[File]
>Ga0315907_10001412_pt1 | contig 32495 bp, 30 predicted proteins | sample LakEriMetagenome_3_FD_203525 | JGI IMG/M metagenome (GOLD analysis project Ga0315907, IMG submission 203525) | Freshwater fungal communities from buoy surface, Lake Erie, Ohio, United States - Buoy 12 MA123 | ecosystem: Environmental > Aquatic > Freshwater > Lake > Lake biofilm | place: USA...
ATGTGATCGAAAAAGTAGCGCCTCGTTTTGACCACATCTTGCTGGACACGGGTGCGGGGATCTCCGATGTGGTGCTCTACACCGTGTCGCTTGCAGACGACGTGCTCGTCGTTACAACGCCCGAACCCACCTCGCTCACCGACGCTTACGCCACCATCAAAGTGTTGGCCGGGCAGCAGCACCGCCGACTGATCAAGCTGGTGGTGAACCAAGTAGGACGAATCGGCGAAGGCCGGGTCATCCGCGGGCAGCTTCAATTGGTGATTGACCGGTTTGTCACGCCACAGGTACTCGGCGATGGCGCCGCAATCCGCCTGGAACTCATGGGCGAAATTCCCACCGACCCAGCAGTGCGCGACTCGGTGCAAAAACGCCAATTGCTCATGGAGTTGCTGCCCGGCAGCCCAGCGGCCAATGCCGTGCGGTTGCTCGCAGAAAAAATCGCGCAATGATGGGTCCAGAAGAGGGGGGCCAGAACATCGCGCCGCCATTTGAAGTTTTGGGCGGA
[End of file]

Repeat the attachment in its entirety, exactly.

>Ga0315907_10001412_pt1 | contig 32495 bp, 30 predicted proteins | sample LakEriMetagenome_3_FD_203525 | JGI IMG/M metagenome (GOLD analysis project Ga0315907, IMG submission 203525) | Freshwater fungal communities from buoy surface, Lake Erie, Ohio, United States - Buoy 12 MA123 | ecosystem: Environmental > Aquatic > Freshwater > Lake > Lake biofilm | place: USA...
ATGTGATCGAAAAAGTAGCGCCTCGTTTTGACCACATCTTGCTGGACACGGGTGCGGGGATCTCCGATGTGGTGCTCTACACCGTGTCGCTTGCAGACGACGTGCTCGTCGTTACAACGCCCGAACCCACCTCGCTCACCGACGCTTACGCCACCATCAAAGTGTTGGCCGGGCAGCAGCACCGCCGACTGATCAAGCTGGTGGTGAACCAAGTAGGACGAATCGGCGAAGGCCGGGTCATCCGCGGGCAGCTTCAATTGGTGATTGACCGGTTTGTCACGCCACAGGTACTCGGCGATGGCGCCGCAATCCGCCTGGAACTCATGGGCGAAATTCCCACCGACCCAGCAGTGCGCGACTCGGTGCAAAAACGCCAATTGCTCATGGAGTTGCTGCCCGGCAGCCCAGCGGCCAATGCCGTGCGGTTGCTCGCAGAAAAAATCGCGCAATGATGGGTCCAGAAGAGGGGGGCCAGAACATCGCGCCGCCATTTGAAGTTTTGGGCGGA